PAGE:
Seal Materials

Elastomer Group

Acrylonitrile/Butadiene (NBR)

  • Based on butadiene and acrylonitrile copolymer
  • Excellent abrasion resistance, high tensile strength, and high resilience
  • Good compatibility with petroleum-based fluids
  • Limited resistance to heat
  • Most widely used for U-cups, Lip seal, and V-packing

Viton (Fluorocarbon Rubber or FKM)

  • Carbon backboned polymers, highly fluorinated
  • Excellent heat resistance, with thermal stability up to 262 0C
  • Compatible with a broad range of fluids
  • Low compression set and excellent ageing characteristics
  • Used for U-cup seals, lip seals, V-packing, and wipers

Silicon Rubber

  • Made from silicon, oxygen, and carbon
  • Offers good resistance to compression set, at high temperatures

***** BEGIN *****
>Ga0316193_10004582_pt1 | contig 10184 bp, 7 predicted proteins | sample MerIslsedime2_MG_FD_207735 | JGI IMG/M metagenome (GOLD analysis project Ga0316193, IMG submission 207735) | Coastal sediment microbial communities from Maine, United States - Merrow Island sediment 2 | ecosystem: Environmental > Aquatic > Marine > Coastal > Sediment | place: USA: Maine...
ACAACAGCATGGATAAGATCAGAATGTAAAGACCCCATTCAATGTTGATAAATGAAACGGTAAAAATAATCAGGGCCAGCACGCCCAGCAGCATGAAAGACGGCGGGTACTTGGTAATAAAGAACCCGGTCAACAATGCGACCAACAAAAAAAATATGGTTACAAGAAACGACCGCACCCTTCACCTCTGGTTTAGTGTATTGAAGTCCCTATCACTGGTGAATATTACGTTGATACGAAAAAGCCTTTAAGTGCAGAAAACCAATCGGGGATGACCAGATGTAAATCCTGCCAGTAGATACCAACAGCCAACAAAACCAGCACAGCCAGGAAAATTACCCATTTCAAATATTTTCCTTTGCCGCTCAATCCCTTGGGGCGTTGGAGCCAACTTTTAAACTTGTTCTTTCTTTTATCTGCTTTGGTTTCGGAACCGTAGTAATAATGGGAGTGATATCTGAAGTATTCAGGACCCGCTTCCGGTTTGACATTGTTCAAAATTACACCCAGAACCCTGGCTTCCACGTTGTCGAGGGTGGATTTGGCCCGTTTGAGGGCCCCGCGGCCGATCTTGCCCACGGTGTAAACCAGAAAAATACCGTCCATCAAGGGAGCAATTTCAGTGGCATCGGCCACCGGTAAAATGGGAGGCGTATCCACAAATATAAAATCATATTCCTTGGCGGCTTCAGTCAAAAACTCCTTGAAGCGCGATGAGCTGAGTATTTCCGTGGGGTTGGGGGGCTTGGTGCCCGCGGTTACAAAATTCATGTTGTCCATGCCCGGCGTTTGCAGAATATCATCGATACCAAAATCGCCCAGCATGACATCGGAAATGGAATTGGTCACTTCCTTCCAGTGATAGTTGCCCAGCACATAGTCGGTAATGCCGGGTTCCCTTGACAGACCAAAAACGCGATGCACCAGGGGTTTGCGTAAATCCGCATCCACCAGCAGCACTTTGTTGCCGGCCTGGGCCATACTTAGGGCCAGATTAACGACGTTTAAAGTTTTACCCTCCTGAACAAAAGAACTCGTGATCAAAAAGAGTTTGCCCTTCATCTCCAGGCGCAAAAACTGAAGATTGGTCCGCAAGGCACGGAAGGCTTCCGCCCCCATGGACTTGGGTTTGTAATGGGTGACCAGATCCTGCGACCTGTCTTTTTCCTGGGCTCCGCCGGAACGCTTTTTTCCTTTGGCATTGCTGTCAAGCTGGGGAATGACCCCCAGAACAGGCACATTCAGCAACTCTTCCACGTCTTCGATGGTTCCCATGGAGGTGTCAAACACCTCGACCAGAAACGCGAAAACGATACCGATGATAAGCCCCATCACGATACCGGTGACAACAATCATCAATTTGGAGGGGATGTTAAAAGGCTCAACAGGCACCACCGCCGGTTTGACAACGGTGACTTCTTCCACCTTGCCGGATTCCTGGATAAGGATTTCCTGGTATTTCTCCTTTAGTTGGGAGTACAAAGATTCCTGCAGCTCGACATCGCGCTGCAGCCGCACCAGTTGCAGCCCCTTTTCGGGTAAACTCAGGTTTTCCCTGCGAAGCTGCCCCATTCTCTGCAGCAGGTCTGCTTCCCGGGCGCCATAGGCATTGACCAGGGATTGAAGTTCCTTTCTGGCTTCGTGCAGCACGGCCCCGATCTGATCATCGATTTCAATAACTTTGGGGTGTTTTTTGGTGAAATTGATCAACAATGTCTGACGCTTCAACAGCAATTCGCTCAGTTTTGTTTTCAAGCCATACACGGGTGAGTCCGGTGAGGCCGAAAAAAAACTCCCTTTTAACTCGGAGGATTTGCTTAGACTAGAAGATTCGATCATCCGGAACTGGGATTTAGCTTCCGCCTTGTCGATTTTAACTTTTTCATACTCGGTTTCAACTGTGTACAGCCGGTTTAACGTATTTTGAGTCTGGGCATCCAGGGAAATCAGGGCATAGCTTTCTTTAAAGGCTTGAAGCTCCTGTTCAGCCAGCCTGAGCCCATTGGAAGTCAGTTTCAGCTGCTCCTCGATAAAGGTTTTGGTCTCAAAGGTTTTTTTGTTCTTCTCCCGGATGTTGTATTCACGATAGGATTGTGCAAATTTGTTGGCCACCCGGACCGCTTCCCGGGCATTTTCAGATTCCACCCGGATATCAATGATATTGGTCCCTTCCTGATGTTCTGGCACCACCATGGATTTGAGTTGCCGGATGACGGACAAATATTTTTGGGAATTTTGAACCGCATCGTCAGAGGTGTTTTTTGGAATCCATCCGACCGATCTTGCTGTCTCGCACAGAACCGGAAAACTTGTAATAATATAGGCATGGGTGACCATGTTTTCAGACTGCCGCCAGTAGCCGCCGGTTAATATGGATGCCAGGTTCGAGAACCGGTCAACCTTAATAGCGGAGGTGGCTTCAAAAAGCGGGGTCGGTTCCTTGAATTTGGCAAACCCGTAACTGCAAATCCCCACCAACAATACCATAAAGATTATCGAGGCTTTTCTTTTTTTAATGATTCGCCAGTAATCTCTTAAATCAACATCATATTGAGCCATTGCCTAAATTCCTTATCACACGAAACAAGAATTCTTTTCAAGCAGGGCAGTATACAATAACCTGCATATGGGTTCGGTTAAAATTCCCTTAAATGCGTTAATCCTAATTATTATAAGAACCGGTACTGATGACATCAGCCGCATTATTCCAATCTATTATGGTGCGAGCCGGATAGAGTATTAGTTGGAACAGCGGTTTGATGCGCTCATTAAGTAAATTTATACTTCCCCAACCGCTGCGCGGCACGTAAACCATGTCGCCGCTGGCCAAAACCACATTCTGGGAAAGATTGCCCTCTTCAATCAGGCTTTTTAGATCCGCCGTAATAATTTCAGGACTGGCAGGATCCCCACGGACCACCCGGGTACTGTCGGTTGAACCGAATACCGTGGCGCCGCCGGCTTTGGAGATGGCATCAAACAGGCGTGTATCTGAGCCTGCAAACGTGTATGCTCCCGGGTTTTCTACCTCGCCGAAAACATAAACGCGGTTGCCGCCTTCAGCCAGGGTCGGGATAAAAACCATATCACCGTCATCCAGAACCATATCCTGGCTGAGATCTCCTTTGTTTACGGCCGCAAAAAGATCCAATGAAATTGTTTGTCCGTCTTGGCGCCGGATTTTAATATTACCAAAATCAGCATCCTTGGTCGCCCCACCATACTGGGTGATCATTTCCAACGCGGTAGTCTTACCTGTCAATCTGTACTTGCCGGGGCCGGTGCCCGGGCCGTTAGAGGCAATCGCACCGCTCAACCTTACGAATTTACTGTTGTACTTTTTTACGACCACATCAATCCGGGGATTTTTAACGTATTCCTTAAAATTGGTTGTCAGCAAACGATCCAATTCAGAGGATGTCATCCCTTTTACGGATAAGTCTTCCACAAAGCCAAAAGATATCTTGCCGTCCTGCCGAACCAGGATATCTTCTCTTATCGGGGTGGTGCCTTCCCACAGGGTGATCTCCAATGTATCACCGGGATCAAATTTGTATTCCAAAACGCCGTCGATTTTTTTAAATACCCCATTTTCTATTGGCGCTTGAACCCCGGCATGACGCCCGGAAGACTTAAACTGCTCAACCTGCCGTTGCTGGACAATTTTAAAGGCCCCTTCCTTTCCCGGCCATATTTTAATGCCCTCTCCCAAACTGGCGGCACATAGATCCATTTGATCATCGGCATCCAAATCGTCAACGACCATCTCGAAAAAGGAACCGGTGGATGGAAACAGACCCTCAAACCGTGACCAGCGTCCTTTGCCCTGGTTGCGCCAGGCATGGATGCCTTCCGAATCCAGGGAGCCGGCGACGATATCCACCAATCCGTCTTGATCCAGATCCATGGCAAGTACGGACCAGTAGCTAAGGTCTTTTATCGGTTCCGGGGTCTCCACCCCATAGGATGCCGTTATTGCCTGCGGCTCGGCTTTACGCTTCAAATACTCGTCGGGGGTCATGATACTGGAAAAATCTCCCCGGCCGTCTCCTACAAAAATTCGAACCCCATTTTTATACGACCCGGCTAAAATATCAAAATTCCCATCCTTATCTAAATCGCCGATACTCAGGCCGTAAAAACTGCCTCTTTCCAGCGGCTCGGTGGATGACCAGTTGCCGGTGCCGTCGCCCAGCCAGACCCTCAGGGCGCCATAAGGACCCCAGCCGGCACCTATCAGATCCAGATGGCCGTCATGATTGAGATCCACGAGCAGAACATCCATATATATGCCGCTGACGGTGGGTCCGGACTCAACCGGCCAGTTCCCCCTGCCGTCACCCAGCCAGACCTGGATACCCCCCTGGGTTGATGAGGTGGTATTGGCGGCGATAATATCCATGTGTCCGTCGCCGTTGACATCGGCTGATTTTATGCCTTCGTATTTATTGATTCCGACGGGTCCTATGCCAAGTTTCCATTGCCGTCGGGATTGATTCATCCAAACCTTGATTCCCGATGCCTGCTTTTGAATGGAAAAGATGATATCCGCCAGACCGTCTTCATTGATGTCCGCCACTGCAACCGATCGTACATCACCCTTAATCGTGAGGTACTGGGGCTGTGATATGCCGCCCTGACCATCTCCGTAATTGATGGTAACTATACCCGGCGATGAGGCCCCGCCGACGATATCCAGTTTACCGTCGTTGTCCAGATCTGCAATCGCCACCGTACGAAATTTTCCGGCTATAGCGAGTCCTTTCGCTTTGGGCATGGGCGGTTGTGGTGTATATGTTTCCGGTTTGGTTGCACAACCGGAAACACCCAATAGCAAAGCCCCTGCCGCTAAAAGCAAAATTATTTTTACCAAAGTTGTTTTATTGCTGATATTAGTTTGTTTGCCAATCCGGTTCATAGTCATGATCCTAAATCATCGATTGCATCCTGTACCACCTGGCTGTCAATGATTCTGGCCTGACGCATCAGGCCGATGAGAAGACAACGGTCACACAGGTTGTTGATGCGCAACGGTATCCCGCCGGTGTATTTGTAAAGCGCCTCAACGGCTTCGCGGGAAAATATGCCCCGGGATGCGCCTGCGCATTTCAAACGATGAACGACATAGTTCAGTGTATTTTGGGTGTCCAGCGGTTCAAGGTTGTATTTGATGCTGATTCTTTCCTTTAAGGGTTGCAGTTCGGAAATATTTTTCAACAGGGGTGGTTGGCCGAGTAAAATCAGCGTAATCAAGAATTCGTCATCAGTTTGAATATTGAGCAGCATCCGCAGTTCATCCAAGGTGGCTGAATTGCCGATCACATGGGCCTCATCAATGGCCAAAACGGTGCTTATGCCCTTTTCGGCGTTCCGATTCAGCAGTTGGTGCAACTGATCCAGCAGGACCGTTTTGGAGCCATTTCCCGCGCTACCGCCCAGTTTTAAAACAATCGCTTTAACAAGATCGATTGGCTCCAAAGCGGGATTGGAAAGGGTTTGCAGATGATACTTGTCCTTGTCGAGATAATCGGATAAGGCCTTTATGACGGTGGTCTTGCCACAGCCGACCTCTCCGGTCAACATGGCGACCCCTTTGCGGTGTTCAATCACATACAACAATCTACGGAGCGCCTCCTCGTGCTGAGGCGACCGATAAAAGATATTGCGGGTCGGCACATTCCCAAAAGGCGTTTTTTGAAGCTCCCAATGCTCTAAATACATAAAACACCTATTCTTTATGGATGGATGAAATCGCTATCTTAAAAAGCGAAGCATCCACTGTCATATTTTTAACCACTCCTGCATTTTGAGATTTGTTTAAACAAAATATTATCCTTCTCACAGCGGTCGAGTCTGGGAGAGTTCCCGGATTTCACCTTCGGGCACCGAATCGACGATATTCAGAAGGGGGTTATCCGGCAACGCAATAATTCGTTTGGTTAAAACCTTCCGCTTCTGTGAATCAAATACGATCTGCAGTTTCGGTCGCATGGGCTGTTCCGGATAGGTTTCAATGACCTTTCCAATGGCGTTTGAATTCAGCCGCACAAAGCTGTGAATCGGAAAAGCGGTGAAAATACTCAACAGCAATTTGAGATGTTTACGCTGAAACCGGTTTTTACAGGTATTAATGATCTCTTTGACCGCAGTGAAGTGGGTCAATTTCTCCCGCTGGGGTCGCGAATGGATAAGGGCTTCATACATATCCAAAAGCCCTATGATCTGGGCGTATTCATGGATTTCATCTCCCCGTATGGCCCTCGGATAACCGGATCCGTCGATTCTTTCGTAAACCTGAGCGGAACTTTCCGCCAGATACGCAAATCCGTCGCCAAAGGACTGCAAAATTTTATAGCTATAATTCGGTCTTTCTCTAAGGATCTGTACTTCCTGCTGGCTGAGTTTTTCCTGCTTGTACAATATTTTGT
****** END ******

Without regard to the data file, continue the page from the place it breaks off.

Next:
• Highly resistant to sunlight, ozone, oxygen, and moisture
  • Mainly used as static seals
  • Used for O-rings, gaskets, and special seals

Ethylene Propylene Rubber (EPR)

  • Offers excellent resistance to heat, ozone, and UV light
  • Not suitable for petroleum-based fluids
  • Used for ester-based fluids, such as Skydrol
  • Used for U-cup seals, lip seals, and V-packing

Plastic Group


  • Formulated from copolymers of ether- or ester-based urethanes
  • An excellent choice for petroleum-based fluids
  • Good mechanical properties, such as high resilience and high tensile strength
  • Good resistance to extrusion, abrasion, tear, oxidation, and oil swell
  • Maintains the stability of shapes of sealing edges
  • Provides long service life


  • Formulated from synthetic rubber and fluorine
  • Very high heat resistance and excellent mechanical properties
  • Low water absorption and good chemical resistance